Small Computer System Interface (SCSI) is a parallel interface standard used to attach peripheral devices to PCs. SCSI interfaces provide for faster data transmission rates than standard serial and parallel ports. In addition, you can attach many devices to a single SCSI port, so that SCSI is really an I/O bus rather than simply an interface.
Although SCSI is a standard, there are nine variations of it, so two SCSI interfaces may be incompatible. For example, SCSI supports several types of connectors.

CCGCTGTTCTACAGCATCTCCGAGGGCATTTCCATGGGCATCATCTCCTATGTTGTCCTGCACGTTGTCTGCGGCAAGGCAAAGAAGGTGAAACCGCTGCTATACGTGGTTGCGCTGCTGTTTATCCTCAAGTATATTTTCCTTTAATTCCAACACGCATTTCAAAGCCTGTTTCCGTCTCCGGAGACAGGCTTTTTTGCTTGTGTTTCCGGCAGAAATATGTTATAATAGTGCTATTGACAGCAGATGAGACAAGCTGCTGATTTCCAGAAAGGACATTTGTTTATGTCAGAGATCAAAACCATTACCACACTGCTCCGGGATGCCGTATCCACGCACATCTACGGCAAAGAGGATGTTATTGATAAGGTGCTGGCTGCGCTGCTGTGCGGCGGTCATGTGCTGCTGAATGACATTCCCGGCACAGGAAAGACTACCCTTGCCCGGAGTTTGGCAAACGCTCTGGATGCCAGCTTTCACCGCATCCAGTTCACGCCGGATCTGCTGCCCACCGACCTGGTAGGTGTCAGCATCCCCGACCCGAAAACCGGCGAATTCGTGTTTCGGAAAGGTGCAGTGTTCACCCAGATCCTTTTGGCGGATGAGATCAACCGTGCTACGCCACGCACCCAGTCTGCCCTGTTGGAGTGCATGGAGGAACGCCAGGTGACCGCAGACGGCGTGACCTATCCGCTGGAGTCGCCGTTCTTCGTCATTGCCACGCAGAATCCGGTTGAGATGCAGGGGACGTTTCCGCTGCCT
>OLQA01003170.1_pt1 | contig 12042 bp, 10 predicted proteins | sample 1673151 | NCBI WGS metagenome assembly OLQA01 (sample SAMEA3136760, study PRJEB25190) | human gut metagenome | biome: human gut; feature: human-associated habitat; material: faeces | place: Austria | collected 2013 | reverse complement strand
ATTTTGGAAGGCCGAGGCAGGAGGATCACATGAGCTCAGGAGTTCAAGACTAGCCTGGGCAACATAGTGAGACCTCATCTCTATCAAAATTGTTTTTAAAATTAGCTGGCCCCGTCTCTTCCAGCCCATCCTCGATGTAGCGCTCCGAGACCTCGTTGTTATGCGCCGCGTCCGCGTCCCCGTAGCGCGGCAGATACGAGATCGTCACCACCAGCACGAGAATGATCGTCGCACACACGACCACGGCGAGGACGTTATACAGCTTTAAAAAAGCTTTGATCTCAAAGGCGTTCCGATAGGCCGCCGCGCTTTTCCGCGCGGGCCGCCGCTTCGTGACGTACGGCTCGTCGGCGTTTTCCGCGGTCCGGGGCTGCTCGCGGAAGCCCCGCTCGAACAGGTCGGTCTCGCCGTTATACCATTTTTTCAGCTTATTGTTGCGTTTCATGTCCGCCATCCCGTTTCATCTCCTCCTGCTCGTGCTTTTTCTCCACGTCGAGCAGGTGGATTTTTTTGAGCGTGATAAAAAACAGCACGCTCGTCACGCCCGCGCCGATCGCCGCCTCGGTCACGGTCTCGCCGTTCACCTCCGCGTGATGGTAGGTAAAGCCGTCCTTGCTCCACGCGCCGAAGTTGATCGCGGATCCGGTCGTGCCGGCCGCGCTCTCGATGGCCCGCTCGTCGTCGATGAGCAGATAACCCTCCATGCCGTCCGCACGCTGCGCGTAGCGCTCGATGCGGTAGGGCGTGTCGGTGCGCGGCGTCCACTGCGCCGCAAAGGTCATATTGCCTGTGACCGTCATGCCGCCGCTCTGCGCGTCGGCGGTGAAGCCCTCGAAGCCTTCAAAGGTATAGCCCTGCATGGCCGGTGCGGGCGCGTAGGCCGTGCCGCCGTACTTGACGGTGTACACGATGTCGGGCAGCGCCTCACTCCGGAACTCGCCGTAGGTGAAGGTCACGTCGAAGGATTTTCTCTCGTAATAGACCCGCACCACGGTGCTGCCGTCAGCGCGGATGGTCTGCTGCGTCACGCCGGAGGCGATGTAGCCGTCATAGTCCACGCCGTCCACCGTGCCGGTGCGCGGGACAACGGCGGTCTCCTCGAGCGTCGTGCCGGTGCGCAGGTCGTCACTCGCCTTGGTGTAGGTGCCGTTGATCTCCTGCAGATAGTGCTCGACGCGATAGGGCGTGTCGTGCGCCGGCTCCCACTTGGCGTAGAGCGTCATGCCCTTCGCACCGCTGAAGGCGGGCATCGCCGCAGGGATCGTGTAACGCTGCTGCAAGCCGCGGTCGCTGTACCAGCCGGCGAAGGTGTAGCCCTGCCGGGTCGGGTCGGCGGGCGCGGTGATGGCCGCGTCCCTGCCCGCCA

This series of tips by contributor Rick Cook takes a look at troubleshooting SCSI. The tips cover connectivity problems, SCSI terminators, IDs and cabling -- the four major trouble spots for SCSI.
Fast Guide: Troubleshooting SCSI
Troubleshooting SCSI: Solving connectivity problems
Troubleshooting SCSI: OS doesn't see adapter
Troubleshooting SCSI: ID conflict
Troubleshooting SCSI: Termination issues
Rick Cook has been writing about mass storage since the days when the term meant an 80K floppy disk. The computers he learned on used ferrite cores and magnetic drums. For the last twenty years he has been a freelance writer specializing in storage and other computer issues.